Why diverse teams make better products
People solve problems they understand.
Let’s take a look at Facebook’s Free Basic programme in India.
India is a country of 1.3billion people, 0.3billion of whom have access to the internet. It has 600,000 villages, but 70% of the population has mobile phones.
Facebook Free Basics was a programme to give internet access to people in India who couldn’t afford it. The caveat: Facebook would get to choose what sites it would allow access to, effectively cordoning off the majority of the internet.
This divided public opinion in two.
On one side of the debate were net neutrality activists carrying out large-scale protests against a censored internet. Millions of emails were written, calls made, opinions voiced, and the regulatory authority of India ruled against Free Basics.
On the other side of the debate were people, a lot of whom weren’t based in India, who collectively shrugged their shoulders: “free internet is better than no internet, right? So why not accept FB’s philanthropy without raising such a hue and cry?”
The ugliest moment was when a supporter of this opposing view and longtime FB board member and investor claimed that India’s rejection of Free Basics was as economically catastrophic to it as its independence from British colonisation.
This was perhaps the most efficient way to offend a billion people, as Shashi Tharoor brilliantly explains in this piece.
The logic of the opposing side was flawed.
The simple fact was:
Free Basics was never a philanthropic effort on FB’s part.
The next billion users to join the internet for the first time will come from India. If they’re not paying for the product, they are the product.
How would FB decide what sites ought to be made accessible to people it doesn’t even understand?
It’s not enough surely to give these people access to a few arbitrarily chosen sites and Facebook.com.
- Would FB make the Indian Railway service’s site available on which 1.3million tickets are booked per day?
- What of the Aadhar card website that is a portal to India’s massive movement to get every man, woman, and child a proof of identity and access to government subsidies?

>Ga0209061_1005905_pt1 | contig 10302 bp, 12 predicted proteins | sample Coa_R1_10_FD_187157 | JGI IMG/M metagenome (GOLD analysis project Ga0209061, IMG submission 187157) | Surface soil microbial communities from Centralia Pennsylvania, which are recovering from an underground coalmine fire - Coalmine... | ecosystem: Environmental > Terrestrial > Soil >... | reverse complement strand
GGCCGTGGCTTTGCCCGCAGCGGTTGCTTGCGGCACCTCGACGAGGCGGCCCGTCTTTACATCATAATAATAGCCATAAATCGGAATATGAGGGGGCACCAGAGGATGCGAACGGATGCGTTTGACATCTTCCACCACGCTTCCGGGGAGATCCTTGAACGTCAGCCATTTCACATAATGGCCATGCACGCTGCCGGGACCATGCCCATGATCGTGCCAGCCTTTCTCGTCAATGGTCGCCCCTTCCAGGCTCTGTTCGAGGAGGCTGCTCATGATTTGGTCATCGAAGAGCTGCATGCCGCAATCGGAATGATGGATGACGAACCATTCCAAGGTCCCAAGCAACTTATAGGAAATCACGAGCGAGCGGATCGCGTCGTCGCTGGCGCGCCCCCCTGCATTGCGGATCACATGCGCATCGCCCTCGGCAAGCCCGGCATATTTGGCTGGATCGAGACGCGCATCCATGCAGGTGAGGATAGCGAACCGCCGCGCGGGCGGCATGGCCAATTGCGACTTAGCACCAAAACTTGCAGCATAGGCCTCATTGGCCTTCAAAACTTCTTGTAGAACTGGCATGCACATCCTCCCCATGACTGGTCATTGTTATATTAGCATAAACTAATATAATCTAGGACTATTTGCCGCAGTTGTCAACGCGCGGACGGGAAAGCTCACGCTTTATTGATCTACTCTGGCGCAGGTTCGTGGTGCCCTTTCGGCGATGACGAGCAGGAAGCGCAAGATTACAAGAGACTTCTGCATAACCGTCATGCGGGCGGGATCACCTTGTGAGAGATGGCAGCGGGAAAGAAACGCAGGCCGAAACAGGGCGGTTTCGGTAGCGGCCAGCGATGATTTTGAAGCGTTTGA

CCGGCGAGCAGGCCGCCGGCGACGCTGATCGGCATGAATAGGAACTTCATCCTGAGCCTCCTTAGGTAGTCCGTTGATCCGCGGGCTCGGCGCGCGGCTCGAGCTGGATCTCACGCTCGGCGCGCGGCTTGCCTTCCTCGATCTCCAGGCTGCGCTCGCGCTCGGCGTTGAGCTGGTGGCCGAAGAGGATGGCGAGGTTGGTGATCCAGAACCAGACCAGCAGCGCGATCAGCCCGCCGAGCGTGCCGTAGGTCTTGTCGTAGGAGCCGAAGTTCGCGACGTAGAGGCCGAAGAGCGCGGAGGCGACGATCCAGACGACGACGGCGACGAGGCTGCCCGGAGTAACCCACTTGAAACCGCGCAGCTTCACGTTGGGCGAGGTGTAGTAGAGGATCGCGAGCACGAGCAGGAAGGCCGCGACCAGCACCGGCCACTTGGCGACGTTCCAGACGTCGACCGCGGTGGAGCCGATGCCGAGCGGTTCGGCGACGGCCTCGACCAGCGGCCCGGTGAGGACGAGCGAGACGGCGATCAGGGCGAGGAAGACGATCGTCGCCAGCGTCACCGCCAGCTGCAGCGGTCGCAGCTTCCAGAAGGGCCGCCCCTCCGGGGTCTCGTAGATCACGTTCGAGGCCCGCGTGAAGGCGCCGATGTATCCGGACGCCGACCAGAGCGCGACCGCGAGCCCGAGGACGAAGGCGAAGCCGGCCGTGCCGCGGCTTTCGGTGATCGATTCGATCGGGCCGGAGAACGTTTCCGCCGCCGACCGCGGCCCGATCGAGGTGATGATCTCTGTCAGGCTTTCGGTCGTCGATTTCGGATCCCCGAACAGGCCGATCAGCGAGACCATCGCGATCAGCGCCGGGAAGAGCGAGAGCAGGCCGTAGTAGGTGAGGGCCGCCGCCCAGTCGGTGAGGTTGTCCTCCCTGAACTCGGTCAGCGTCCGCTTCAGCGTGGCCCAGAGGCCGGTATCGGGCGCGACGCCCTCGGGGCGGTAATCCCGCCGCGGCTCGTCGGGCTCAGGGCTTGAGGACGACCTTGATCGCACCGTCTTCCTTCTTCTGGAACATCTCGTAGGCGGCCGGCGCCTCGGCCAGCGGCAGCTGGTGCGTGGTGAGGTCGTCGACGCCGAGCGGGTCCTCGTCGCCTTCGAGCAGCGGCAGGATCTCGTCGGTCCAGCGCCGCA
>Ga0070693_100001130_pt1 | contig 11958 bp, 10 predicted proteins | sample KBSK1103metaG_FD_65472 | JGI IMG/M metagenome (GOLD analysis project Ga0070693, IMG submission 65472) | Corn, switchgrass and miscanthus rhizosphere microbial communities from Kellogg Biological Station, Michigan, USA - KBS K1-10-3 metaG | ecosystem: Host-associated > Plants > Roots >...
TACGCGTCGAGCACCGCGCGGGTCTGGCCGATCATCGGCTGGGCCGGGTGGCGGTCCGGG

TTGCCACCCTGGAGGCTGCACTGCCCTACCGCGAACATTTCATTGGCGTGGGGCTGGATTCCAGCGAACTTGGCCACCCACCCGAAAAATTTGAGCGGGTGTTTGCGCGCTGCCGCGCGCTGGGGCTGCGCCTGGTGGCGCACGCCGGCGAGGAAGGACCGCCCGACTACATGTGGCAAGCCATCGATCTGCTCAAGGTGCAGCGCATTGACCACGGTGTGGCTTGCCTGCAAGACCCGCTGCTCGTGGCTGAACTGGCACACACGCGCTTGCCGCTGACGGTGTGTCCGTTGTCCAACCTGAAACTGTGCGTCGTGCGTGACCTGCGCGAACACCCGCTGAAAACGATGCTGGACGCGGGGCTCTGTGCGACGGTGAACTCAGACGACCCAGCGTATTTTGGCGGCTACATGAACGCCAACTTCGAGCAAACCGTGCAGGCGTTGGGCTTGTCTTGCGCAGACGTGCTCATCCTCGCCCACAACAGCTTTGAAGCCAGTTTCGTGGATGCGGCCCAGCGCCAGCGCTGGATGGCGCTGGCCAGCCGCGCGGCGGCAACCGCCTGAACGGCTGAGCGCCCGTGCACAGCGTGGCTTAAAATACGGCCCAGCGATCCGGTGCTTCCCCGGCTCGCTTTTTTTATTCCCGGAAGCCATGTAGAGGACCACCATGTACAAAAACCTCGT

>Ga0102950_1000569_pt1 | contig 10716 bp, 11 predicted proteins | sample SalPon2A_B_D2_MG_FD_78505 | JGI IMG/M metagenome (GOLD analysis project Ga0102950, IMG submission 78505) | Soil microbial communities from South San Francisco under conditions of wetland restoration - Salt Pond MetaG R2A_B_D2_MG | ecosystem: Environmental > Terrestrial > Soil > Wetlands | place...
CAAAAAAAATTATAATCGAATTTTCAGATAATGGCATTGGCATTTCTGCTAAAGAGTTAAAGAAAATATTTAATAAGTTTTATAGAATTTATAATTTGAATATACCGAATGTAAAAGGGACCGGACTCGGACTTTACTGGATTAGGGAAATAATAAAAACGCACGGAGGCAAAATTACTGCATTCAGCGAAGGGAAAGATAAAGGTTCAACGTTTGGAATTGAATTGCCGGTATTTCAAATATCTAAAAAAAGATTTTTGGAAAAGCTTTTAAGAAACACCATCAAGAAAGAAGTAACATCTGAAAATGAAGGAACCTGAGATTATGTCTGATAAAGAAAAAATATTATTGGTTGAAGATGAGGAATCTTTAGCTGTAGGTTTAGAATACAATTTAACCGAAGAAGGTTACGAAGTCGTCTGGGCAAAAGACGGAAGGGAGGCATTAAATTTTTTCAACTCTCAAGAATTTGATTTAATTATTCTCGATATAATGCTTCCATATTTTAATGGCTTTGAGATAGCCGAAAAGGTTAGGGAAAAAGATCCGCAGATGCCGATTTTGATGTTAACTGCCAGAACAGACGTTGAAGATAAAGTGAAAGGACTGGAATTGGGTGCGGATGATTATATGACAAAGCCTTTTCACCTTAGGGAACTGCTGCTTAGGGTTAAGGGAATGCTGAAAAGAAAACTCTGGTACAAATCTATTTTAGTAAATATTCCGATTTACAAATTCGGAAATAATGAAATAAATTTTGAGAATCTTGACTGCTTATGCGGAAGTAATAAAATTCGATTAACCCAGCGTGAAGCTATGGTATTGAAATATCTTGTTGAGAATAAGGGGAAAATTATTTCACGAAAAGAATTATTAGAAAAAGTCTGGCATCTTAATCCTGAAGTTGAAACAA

- What about tutorials for maths and science that allow students to prepare for life-changing exams remotely?
- Would rural women have easy access to feminine hygiene products?
- What of access to sites that simplify medical or legal information?
- Would farmers be permitted access to sophisticated weather forecasts?
What part of the internet would FB cordon off? Why should FB be allowed to be the guardian of the greatest learning tool of the last century?
Et quis custodiet ipsos custodes? And who will guard the guardians?
It seemed for a moment that FB was giving a billion people a choice between a free limited (and limiting) internet vs. no internet.
In the meanwhile, there are strategies being implemented by the Indian government to connect 600k villages by optic cables in five years. There are even unheard of Indian tech companies creating smartphones that cost $4.
What would FB Free Basics look like if it was built on an understanding of its customers? What would the product team behind it look like? Surely they would come up with a less patronising product if it was more diverse. Perhaps they would also encourage entrepreneurs in India to use their platform to solve the problems they’ve seen and experienced themselves.
The single most obvious reason to push hard for diversity is that promoting diversity means promoting understanding. And that leads to better products that solve problems for those who might’ve otherwise been sidelined.
The challenge is not just to lower the bar for women and racial minorities in tech in America. It’s not just to fill quotas so the team reflects the gender and race makeup of the country either.
The challenge is to create an equal bar so people across races, ages, genders, geographies can help solve issues they empathise with.
In tech, there’s often a fascination with the latest trend: artificial intelligence, virtual reality, bots.
There’s a certain idolisation of tech CEOs: Jobs, Musk, Zuckerberg.
There are even customer segments that are preferred: millennials, developers, san franciscans.
There’s absolutely nothing wrong with being inspired by the stories of these people and the news of these trends. But it’s awfully limiting to believe that to make successful products and companies, we must follow only these trends, emulate only these people, serve only these segments.
Something that happens when you introduce a person from a different perspective on life is that they may be drawn to different but equally valuable trends, success stories, segments than those.
- They might be fascinated with making websites that aren’t optimised for retina displays but work well on 2inch screens and over 2G connections.
- They might look up to Anant Agarwal, tristan walker, Salman Khan, Kathryn Minshew, Sara Mauskopf, Richa Kar.
- They might prefer to build for underserved people in America and beyond. Whether that’s for kids under 14, career-focused women, elderly persons, or farmers in developing countries.
Promoting diversity in tech means startups that focus on solving unglamorous but real problems for the “other” customer segments. In large scale companies, it means investing in the next tech like AI, and working toward getting the next billion users online with an understanding of who they are and what matters to them. It means better products, more customers, stronger bottom-lines.
Diversity in tech isn’t about quotas, it’s about getting better at our jobs: we’re here to solve problems for people through products. That’s all.
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